Blogs:

Playing chamber music in adverse conditions can be a useful rehearsal tool

The Strad's assistant editor Pauline Harding performed with her quartet as part of 'Musicircus' at the Aldeburgh Festival ? and fought to be heard in a cacophony of whistling winds, brass bands and bongos

June 25, 2014

If I were to choose an ideal location for playing string quartets, it would probably be a quiet and spacious room with bright lighting and a good acoustic. There certainly wouldn’t be any loud music playing, or wind blowing, or people cheering and stamping: that would ruin the ambiance of, say, Dvo?ák’s ‘American’ Quartet, completely.

Nevertheless, this June my quartet made its way to the Aldeburgh Festival to take part in John Cage’s ‘Musicircus’. The idea, conceived in the late 1960s, is to have as many performances as possible going on within a limited space, with every performer fighting for attention from a wandering audience. In Cage’s words: ‘You won’t hear a thing – you’ll hear everything.’ Hundreds of musicians joined in, from local amateur groups to members of the City of Birmingham Symphony Orchestra and European Chamber Orchestra. Folk groups, cello bands, solo instrumentalists and more populated shops, sheds, balconies and hidden rooms all along the sea front.

We were presented with a musical challenge unlike any we had experienced before. Throughout the morning, we played parts of the ‘American’ firstly in a beachside shelter, then in a garage and finally on the tarmac in front of Aldeburgh’s tiny seafront Moot Hall. In the first slot, we could hardly hear each other. The wind tore the clothes-pegged music from our stands and the neighbouring brass band was a merciless stage companion. Next we found ourselves cooped in a garage with the festival director, pianist Pierre-Laurent Aimard, contributing sudden, unexpected fortissimo discords on an upright piano. I doubt the Dvo?ák has ever sounded so sinister.

As we battled through each performance, elements of our playing began to change. When we rehearse in a quiet room, we listen to each other and respond instinctively to each other’s musical gestures. We are not good at using body language to communicate. Here there was no alternative: our eye contact began to improve, as did our awareness of each other’s physical gestures. Through necessity, these gestures themselves became more pronounced – our leads had more purpose and our bow synchrony increased. Keeping a sense of ensemble required immense concentration. We stood in a tight circle, listening as hard as we could to the players either side of us, but I had to rely on the second violinist and cellist to connect me to the viola player. For extended time periods, none of us could hear all three companions at once.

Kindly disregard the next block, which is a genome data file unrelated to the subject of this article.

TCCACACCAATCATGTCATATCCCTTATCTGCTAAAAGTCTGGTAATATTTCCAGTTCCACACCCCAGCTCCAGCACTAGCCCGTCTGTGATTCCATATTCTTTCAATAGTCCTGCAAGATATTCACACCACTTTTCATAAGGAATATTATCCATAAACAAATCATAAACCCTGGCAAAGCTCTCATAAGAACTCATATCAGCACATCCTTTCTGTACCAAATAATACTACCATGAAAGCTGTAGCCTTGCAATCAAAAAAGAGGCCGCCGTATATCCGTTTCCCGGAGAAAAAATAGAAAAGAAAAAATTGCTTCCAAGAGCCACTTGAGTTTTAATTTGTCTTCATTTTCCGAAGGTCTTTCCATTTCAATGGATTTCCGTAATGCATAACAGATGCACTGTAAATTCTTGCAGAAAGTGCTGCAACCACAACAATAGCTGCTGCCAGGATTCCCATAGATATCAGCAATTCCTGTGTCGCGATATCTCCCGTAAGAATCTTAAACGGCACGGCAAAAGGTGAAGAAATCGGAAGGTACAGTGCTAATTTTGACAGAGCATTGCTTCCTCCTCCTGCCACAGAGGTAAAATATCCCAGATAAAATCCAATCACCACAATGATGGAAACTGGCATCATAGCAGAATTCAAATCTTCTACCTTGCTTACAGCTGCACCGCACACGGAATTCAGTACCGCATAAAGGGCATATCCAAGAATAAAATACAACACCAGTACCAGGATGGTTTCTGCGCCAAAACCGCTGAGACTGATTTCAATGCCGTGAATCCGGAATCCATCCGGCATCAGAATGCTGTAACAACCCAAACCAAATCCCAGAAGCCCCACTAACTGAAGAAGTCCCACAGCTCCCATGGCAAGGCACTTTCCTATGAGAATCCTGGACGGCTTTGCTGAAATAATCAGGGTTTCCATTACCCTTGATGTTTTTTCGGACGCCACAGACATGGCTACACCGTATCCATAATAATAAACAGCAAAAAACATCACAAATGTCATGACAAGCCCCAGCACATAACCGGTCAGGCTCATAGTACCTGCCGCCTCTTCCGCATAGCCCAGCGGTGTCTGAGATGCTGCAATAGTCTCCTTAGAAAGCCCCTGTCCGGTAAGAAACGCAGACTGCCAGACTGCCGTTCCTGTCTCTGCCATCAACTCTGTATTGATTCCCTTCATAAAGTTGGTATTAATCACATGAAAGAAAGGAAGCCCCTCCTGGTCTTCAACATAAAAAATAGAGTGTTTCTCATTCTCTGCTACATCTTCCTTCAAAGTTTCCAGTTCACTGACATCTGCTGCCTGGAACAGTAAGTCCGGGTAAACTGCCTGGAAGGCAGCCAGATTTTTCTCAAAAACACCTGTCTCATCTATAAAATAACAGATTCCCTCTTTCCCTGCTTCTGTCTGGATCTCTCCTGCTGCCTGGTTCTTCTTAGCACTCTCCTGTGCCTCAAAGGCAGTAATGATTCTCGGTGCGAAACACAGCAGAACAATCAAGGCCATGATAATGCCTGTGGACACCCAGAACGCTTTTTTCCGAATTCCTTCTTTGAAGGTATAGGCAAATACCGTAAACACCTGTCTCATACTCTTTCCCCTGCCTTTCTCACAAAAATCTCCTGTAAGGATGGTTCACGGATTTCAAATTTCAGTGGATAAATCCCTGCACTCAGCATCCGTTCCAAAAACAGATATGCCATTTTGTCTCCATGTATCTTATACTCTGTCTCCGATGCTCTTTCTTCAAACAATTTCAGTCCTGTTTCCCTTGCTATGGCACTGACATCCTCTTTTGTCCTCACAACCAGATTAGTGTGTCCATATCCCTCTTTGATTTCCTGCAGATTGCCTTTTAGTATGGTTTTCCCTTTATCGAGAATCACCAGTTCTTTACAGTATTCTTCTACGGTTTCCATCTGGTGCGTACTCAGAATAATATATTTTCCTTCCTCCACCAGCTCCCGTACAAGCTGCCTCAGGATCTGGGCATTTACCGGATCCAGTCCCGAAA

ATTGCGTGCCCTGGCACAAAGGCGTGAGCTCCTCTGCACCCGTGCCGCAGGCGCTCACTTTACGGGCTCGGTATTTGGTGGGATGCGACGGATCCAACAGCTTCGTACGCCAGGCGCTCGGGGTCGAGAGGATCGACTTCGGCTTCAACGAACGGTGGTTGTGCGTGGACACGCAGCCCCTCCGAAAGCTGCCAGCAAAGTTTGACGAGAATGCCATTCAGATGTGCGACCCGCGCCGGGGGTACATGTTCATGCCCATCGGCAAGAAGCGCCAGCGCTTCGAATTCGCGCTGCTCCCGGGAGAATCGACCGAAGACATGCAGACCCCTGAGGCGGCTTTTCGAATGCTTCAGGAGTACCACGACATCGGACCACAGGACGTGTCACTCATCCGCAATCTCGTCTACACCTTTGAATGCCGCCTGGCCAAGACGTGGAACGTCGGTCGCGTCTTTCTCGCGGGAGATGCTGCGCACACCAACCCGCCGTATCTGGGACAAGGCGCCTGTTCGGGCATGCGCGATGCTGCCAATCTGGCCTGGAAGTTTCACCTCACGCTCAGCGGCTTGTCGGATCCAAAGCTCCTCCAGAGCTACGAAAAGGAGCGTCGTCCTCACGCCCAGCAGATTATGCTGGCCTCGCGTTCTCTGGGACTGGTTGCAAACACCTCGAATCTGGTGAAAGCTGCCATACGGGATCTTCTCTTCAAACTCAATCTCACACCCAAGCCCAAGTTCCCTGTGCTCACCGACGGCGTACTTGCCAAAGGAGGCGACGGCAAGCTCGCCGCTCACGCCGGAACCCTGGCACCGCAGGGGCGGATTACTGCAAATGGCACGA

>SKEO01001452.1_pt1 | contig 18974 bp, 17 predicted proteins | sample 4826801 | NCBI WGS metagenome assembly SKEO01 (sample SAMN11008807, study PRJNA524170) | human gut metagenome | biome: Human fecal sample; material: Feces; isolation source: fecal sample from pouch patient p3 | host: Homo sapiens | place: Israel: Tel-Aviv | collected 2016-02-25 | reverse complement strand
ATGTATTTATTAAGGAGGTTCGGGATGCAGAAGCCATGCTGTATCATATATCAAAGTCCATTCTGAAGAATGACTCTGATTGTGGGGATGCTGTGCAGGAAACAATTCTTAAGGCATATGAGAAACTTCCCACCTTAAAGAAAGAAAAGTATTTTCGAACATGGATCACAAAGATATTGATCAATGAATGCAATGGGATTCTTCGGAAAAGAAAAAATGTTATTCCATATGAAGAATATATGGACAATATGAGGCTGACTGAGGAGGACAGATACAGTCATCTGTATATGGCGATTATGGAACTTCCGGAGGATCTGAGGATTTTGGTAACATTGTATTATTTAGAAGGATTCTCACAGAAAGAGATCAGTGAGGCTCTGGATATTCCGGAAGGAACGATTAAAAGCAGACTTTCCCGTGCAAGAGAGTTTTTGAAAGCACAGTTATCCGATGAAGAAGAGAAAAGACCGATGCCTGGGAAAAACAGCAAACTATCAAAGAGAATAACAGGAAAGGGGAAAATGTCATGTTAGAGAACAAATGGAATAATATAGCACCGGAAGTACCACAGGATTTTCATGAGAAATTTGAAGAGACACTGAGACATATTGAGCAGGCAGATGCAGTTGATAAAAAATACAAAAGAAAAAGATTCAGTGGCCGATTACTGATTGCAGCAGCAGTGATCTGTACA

The experience raised questions as to how we rehearse. Should we spend more time challenging ourselves by exploring uncharted territory and testing our ability to perform in a variety of situations? Removing one faculty – in this case hearing – forces us to rely on others in a way we have never before found necessary. We have to think harder about communicating with our colleagues, about accurate placement of our hands, about the theoretical, physical commands we need to give our instruments to make them respond in the way we imagine in our heads, because we cannot rely on our ears. It is a similar idea to when quartet coaches ask their students to close their eyes and try playing using only their ears, to help them to concentrate single-mindedly on their unity of sound.

Of course, ordinarily we would never dream of performing without being able to hear one another or ourselves – the idea is preposterous and self-defeating. But as an exercise, doing something seemingly ridiculous can highlight weaknesses that we might not even realise we have. That way, when we return to normality, perhaps we will have a greater understanding of the whole.

Back at Aldeburgh, our third performance returned us to the seafront, where we had to compete with more seaside wind and a bongo band. This time, despite the deafening bongo rhythms, we felt more secure: in only a short space of time our awareness had increased enough to make the task easier than it had been first time round. We had been given a gruelling lesson in ensemble playing. It was an incredible feeling when suddenly, for the last page of the piece, the other musicians finished playing and everyone listened to us, our senses restored and heightened, as we careered to the end.

Photo: Musicians and crowds line Crag Path at the Aldeburgh Festival © Matt Jolly

Subscribe to The Strad or download our digital edition as part of a 30-day free trial. To purchase single issues click here.

 

Limited time only offer - 42% off

Leave a comment

Your email address will not be published.

*